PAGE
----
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Thread: Would you include Deer Stalking in your CV / professional profile

  1. #1

    Would you include Deer Stalking in your CV / professional profile

    Updating CV and working in professional services, but not wildlife / shooting related, so would you put shooting and deer stalking, including DSC2 as part of your interests. I have mixed views and would rather people focus on what I do rather than letting their own prejudices come to the fore. Put it another way if I see somebody who puts interests as Golf I draw other conclusions!

  2. #2
    Quote Originally Posted by Heym SR20 View Post
    Updating CV and working in professional services, but not wildlife / shooting related, so would you put shooting and deer stalking, including DSC2 as part of your interests. I have mixed views and would rather people focus on what I do rather than letting their own prejudices come to the fore. Put it another way if I see somebody who puts interests as Golf I draw other conclusions!
    Unless it has some relevance to your work leave it out, or perhaps describe your interests as "wildlife and countryside". You can always enlighten people once you get to know them better.

    atb Tim

  3. #3
    I have enjoying the countryside on my CV

  4. #4
    Depends if it's relevant to the job or not surely.....? I have it on my cv but will remove it if I feel it might be a disadvantage for certain jobs.....
    Last edited by deerstalker.308; 01-04-2014 at 07:34.
    Opinions are like arseholes....... we all have them, and most of them stink

  5. #5
    like has just been said... outdoor and country sports. Too many people would hold it against you because of ignorance...

  6. #6
    Having gone through the job-seeking hoopla fairly recently, I can give my input from a couple of perspectives - mine, and various recruitment agencies....

    It can be seen as a pastime which can polarise opinion at either end of a spectrum, and a few agencies advised that it may be prudent to omit it as personal views from the reader of the CV could stop things in their tracks - even an Administrator with an anti perspective could slide an application into the bin before it got anywhere near a decision-maker, for example. Conversely, it is a less common pursuit than, say, golf/football, and could stimulate some intersting discussion and potentially make you more memorable as a candidate.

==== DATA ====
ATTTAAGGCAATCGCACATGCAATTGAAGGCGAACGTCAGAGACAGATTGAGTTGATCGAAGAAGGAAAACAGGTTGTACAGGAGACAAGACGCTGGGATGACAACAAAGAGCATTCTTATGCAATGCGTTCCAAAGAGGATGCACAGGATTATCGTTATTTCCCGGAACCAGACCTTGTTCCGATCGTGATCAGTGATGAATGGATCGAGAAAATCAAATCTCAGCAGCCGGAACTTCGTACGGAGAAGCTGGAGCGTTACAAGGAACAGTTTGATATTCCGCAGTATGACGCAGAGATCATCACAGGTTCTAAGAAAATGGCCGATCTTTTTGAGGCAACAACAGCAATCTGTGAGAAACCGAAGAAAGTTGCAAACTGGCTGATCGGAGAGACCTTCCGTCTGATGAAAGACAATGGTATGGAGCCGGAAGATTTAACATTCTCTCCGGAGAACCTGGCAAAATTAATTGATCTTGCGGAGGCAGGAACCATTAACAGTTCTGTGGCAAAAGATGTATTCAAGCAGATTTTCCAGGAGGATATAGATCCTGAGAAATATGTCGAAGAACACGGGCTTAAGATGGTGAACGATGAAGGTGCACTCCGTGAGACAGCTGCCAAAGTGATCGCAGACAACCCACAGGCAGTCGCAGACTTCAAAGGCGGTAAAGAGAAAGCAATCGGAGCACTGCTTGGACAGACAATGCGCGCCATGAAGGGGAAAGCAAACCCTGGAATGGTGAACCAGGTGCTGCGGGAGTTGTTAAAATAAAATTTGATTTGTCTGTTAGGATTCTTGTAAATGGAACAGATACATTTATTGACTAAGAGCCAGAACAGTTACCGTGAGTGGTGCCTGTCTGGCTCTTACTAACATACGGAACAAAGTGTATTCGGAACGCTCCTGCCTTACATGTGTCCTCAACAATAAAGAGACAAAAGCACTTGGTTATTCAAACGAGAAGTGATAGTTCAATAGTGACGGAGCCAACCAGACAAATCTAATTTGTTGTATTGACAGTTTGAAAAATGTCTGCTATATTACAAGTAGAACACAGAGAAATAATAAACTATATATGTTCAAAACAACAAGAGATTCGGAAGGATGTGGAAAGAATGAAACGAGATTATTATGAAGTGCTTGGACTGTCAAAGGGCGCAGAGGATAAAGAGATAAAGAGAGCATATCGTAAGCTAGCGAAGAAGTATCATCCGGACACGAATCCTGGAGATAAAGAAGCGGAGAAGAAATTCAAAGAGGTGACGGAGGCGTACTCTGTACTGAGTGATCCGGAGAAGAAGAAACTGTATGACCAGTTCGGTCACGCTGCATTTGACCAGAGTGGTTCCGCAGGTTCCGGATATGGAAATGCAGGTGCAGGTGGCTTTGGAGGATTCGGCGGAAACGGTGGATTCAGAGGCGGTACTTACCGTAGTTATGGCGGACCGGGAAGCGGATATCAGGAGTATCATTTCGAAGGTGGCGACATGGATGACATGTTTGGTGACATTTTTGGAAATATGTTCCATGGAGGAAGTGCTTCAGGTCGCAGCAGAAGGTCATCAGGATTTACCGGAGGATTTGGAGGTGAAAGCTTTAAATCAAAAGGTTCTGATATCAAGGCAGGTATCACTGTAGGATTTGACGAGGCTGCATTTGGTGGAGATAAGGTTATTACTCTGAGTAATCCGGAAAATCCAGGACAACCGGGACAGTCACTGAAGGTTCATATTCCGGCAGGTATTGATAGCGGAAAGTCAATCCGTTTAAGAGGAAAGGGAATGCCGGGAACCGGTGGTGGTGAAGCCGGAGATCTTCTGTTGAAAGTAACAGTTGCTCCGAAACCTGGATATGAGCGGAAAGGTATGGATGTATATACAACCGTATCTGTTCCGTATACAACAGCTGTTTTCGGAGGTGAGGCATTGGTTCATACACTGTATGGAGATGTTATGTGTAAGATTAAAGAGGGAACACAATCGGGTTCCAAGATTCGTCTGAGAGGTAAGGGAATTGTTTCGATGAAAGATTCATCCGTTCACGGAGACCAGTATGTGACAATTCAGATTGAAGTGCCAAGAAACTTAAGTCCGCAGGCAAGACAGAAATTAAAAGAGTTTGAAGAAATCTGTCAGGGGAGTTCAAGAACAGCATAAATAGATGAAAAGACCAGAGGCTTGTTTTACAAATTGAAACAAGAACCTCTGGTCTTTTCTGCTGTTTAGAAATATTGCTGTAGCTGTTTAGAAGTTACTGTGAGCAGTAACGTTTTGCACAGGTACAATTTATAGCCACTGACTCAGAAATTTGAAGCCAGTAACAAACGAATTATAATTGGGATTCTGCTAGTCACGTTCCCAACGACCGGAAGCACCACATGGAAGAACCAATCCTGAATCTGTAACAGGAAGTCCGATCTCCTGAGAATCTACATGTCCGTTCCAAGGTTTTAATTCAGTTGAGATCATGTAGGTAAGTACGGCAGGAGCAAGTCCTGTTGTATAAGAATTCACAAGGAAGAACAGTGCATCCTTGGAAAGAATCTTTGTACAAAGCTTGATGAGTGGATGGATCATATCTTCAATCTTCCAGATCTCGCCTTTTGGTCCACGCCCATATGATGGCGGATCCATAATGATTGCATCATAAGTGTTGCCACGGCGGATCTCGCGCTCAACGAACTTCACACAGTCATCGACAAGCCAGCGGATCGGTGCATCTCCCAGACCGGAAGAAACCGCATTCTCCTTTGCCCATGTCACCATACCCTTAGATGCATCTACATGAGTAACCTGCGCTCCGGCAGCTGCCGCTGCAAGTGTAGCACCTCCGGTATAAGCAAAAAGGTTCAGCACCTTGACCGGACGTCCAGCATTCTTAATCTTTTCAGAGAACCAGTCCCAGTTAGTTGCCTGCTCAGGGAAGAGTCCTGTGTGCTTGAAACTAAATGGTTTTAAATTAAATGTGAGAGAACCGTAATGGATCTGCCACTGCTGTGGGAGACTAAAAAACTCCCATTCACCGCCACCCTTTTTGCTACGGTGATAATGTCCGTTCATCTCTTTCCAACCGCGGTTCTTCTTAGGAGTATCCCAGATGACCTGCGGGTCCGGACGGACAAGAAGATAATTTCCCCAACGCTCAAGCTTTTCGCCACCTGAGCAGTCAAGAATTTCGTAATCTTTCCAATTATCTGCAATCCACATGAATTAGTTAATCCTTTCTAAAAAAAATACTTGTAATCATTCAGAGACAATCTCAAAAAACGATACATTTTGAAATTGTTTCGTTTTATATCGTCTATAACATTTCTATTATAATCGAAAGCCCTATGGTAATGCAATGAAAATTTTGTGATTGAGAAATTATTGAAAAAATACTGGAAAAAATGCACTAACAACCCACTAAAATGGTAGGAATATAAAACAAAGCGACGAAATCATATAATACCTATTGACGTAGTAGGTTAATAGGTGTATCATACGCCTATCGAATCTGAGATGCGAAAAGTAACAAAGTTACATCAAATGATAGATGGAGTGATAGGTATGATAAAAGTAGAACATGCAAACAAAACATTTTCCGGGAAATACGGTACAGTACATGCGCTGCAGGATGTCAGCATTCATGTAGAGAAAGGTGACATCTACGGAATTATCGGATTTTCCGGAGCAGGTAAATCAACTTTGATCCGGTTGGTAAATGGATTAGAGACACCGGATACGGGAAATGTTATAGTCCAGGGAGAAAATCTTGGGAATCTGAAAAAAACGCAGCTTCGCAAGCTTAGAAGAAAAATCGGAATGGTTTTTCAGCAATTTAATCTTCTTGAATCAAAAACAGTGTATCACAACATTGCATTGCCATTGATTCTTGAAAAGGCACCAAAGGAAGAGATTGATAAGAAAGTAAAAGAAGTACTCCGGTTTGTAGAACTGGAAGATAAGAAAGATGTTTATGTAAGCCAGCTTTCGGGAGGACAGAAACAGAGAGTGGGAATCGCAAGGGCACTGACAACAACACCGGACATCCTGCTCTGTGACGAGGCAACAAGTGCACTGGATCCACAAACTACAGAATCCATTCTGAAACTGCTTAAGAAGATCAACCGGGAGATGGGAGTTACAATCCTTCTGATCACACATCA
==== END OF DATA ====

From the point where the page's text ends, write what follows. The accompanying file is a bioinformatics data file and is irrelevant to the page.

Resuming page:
So what did I do?

    I left it on.

    My view was that I'm not ashamed of what I do, shooting and stalking are a fundamental part of who I am; take me as I am, or not at all. (And I am working in a Senior Management role - not sitting at home watching 'Bargain Hunt' and 'Flog it' thanks to having had my pastimes listed.....!!)

    I'd say it is a personal decision, and can be adjusted along the way dependent upon circumstances. Always easy to be wise after the event (...got a PHd in that....), but if i had struggled to find a suitable position over time, I may well have considered adjusting it to something a little less overt simply down to the imperative of paying the mortgage and feeding the kids.
    Last edited by merlin; 01-04-2014 at 07:42.
    Nothing is worse than having an itch you can never scratch

    "...Nicely just doesn't cut the cheese....." A new twist on management-speak courtesy of a colleague.

  7. #7
    I'd leave it out and follow the counsel of others and merely cite interests as 'Wildlife and Countryside'.

    Unless it's directly relevant to the sector you operate within then I'd tend, just as a matter of course, to leave out anything that was not immediately going to grab the attention - in the most positive.

    FN

  8. #8
    As someone who's done a lot of recruiting in the engineering industry I would say categorically leave it out! In fact, leave out all pastimes stuff. For every recruiter who likes golf / football / enjoying the countryside, there will be someone who hates golf / football / enjoying the countryside, and when you've got a pile of 40 CVs to narrow down, the little things make a difference. I once binned a CV for an engineer as he listed his hobbies as fashion and mobiles!! Get to the interview before you bring up interests ...

  9. #9
    Quote Originally Posted by 75 View Post
    As someone who's done a lot of recruiting in the engineering industry I would say categorically leave it out! In fact, leave out all pastimes stuff. For every recruiter who likes golf / football / enjoying the countryside, there will be someone who hates golf / football / enjoying the countryside, and when you've got a pile of 40 CVs to narrow down, the little things make a difference. I once binned a CV for an engineer as he listed his hobbies as fashion and mobiles!! Get to the interview before you bring up interests ...
    It's not easy to leave everything out. On most application forms there's a question asking for your leisure interests/hobbies. Leaving that blank I would suggest is probably a good way to get dumped at the paper sift stage.

    So perhaps the answer is to keep it plain and simple. Outdoor activities, walking, reading, stuff that is most likely not to cause offence or polarise people. As opposed to Bambi killer, fox despatcher, pheasant plucker or Man United supporter, all of which will see your application ritually burnt in the firm car park to the strains of Queen's greatest hits.

  10. #10
    When in doubt, leave it out.

    A good motto for cv's, internet posts, texts, emails....and the dreaded facebook.
    "Don't say I didnae warn ye !"

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